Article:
The long-awaited reunion was held earlier this month i..." /> The long-awaited reunion was held earlier this month i..." />

Midway Speedskating Club Reunion United Generations Of Minnesota Skaters

by Nicole Haase

One of the largest clubs in the country, the Midway Speedskating Club in Roseville, Minnesota, has been preserving and promoting the sport for more than three quarters of a century. The club counts more than 20 Olympians and several national champions among its membership.


Skating on the largest outdoor refrigerated skating facility in North America, the Guidant John Rose Minnesota Oval, Midway carries on the legacy of speed skating of now-defunct clubs that skated on Minneapolis’ Powderhorn Lake and Lake Nokomis in the first half of the 20th century.


When two-time Olympian Nick Pearson (2002, 2010) joined Midway as the Program Director about five years ago, one of the first things he wanted to do was reach out to former speed skaters from the area with the intention of creating an alumni group and holding alumni events.


The plan started with those connected to Midway, but Pearson said it was important to him to invite all Minnesota speed skaters, regardless of club.


I think it’s good to get people back involved in the sport,” Pearson said. “This sport is too small to just forget about people or not do what you can to keep people as involved as possible.” 


He and Tom Cushman, a fellow Olympian and former Olympic coach, created an online group and began to spread the word, but COVID-19 delayed their ability to hold an in-person event.


The event finally came together in early December 2022 as part of the American Cup held on their home track. There was socializing, reminiscing and sharing as attendees had the opportunity to watch races on the outdoor oval from a heated patio or head inside to view photos, memorabilia and equipment from different eras.


Pearson had originally imagined the event as taking place in the summer, but being able to tie it to a race was perfect, he said, since it had been years since many attendees had watched speed skating in person.


I don’t think it could have gone any better. I think it worked perfectly,” Pearson said. “This is one of those sports if you love it, you really do love it. It was neat to have everyone all see each other again.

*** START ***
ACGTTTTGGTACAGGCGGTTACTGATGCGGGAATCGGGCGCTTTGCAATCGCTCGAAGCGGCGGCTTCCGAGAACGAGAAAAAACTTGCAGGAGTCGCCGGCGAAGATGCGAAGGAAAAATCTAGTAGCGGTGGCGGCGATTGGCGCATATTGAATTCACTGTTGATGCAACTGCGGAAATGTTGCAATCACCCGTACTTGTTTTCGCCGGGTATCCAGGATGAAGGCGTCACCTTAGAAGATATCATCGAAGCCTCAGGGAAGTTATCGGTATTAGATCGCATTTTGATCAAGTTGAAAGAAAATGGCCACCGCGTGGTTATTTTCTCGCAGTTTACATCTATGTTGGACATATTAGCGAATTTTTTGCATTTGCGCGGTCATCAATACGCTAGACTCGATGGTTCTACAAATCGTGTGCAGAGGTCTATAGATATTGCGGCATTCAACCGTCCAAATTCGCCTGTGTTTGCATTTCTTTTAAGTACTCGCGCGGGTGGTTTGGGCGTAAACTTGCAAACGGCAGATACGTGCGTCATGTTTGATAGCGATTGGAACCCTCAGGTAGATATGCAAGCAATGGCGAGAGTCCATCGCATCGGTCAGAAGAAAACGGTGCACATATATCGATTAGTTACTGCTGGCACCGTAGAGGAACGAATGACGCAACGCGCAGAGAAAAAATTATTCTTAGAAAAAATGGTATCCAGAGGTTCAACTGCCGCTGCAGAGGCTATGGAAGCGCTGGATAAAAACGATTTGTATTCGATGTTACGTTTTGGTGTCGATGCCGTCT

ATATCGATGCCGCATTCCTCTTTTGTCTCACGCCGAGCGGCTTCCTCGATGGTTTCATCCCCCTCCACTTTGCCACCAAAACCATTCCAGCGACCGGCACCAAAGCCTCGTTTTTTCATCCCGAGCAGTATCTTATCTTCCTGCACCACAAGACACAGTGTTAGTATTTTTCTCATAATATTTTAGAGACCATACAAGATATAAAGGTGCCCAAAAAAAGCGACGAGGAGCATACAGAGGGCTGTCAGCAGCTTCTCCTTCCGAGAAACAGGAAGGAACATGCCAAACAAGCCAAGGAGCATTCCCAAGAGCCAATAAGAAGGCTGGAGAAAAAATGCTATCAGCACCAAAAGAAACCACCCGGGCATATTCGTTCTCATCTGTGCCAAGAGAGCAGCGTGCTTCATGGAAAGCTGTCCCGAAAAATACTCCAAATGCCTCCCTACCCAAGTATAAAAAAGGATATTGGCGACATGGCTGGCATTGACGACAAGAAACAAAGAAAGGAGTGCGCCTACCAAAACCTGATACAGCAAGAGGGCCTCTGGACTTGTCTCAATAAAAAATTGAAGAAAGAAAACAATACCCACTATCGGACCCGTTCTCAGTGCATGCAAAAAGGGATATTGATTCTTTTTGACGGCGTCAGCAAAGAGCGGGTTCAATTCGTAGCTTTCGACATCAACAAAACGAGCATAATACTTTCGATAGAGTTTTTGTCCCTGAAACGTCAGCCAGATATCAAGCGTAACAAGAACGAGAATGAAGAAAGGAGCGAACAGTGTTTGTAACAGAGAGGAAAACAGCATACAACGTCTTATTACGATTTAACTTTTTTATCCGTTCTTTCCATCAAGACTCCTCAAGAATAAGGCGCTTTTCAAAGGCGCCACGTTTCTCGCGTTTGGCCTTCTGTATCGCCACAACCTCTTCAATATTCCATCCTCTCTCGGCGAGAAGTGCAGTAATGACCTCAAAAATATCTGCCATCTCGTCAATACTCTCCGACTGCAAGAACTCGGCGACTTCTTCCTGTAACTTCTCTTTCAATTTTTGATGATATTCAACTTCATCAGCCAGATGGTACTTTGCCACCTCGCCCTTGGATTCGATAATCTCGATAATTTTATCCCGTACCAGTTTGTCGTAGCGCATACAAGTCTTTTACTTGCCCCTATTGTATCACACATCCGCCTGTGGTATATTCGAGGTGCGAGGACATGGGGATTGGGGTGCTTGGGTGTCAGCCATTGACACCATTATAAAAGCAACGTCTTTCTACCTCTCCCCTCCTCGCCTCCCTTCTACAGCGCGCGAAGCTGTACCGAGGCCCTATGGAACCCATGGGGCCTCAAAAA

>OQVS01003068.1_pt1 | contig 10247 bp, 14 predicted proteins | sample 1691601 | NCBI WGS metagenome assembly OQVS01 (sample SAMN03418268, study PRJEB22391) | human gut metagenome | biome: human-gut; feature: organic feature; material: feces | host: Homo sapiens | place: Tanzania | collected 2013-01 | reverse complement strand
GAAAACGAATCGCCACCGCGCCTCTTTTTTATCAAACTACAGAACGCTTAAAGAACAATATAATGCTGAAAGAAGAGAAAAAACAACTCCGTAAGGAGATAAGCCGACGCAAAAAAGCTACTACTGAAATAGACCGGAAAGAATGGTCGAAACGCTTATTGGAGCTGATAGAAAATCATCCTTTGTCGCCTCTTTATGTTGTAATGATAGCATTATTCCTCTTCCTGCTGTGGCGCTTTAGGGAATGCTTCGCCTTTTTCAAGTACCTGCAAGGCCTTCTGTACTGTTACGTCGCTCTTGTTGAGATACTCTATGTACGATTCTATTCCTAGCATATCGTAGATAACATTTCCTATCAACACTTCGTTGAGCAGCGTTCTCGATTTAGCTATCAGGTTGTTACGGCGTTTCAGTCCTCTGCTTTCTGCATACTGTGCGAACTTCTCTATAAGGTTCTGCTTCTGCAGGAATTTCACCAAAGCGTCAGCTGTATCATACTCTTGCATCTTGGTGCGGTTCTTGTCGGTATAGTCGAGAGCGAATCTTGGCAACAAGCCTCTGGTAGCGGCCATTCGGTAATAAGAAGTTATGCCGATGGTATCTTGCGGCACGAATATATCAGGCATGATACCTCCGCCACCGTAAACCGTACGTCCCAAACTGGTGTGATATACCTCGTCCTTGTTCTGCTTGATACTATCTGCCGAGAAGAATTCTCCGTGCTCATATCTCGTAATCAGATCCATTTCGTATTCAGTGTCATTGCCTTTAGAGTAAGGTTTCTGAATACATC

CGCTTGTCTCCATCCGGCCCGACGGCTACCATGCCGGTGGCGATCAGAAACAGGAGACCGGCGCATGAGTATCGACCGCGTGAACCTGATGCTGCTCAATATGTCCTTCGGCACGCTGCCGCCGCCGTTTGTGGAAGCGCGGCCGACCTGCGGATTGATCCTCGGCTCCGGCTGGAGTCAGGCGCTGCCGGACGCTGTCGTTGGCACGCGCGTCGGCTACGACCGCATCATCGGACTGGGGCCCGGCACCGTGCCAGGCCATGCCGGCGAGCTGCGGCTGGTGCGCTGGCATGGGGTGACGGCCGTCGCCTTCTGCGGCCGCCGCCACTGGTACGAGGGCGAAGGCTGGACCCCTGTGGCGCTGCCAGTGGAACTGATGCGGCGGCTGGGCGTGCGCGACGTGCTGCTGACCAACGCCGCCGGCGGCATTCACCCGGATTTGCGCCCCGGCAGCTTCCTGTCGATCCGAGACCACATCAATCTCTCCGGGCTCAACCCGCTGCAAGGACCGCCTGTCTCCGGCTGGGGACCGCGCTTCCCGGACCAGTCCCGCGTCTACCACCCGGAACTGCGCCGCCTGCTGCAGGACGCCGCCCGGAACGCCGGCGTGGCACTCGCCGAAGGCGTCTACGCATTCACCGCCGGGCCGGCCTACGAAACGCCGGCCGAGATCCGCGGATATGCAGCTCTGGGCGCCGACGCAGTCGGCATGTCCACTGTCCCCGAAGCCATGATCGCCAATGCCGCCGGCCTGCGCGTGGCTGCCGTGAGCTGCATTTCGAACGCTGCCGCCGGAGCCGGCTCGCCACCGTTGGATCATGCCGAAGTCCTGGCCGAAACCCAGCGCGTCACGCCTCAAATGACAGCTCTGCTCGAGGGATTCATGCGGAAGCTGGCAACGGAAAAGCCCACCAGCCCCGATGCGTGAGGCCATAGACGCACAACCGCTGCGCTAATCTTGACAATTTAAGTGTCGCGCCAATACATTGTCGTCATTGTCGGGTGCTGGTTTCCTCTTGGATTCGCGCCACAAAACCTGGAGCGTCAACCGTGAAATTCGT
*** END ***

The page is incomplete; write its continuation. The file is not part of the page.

It was the connection across generations that really stood out to Katy Herman, who helped organize the event. Herman runs Midway’s Learn to Skate program and has become something of a de facto club historian. Her son Auggie was a member of the 2022 Long Track Junior World Championship Team and led all skaters with four medals in the weekend’s American Cup.


I have never really seen such a sport that is steeped in legacy,” Katy Herman said. “We have these legacy families, and I’m just in awe of this community of skaters that are more family than anything and how the years just fell away the second that they found each other again.” 


One of the best things about speed skating, she said, is how much of a multi-generational sport it is. Many of the current Junior and Senior National Team skaters have relatives who skated, but Herman said even in Midway’s Learn to Skate program they’re finding adults whose parents or grandparents skated — and sometimes even get back out on the ice with the new skaters.


Beyond the camaraderie of the reunion, the event presented an opportunity for Midway to hopefully reengage with families with a history in speed skating.


Part of our mission is to grow the sport,” Herman said. “The little kids in the Learn to Skate feeder program are our future athletes. There’s a trickle-down theory, where if grandma and grandpa, mom and dad are reliving their skating days and they’re getting back out there, that could trickle down to their children and grandchildren.


It’s not just about putting new skaters on the ice, but also capturing the knowledge of previous generations while collecting their history and stories before it’s too late. Pearson was thrilled to get to speak with parents, skaters, club members and officials, catching up with old friends and meeting people whose names he was familiar with, but he’d never connected with before.


One of Herman’s favorite things about spending time at the John Rose Oval is seeing older speed skaters, many wearing insignias from past clubs, take the ice.


They go out there and they might do a fast lap or two, and then they spend the next five laps solving the world’s problems and chatting among themselves,” she said. “I love looking out there and watching their slow glide around. They meet up all the time and they never seem to run out of things to talk about.


Being a social club was always fundamental to Midway, and older members have told Herman stories about a circuit of events between Minneapolis, Milwaukee and Chicago where skaters from various clubs moved around the Midwest competing against each other, but also forming a family off the ice. She sees the fellowship of her son with the skaters he’s been competing with and against for years and believes those friendships will endure the same way.


They’re still going to be friends and they’re still going to be jumping up on the podium together and giving each other congratulations and support,” Herman said. “To me, that’s such an essential part of this sport and why the history is so important. I look at old pictures and I see that somebody has fallen and the other skaters are picking them up, and I think that camaraderie has always been there.” 


Pearson hopes the December event was just the first of many where generations of speed skaters get to enjoy each other’s company, compare tales of how the sport has changed, but also stayed the same across the decades and ensure the future of the sport.


It was a goal of mine when I came here to put this on,” he said. “It felt really good for it to be a success.

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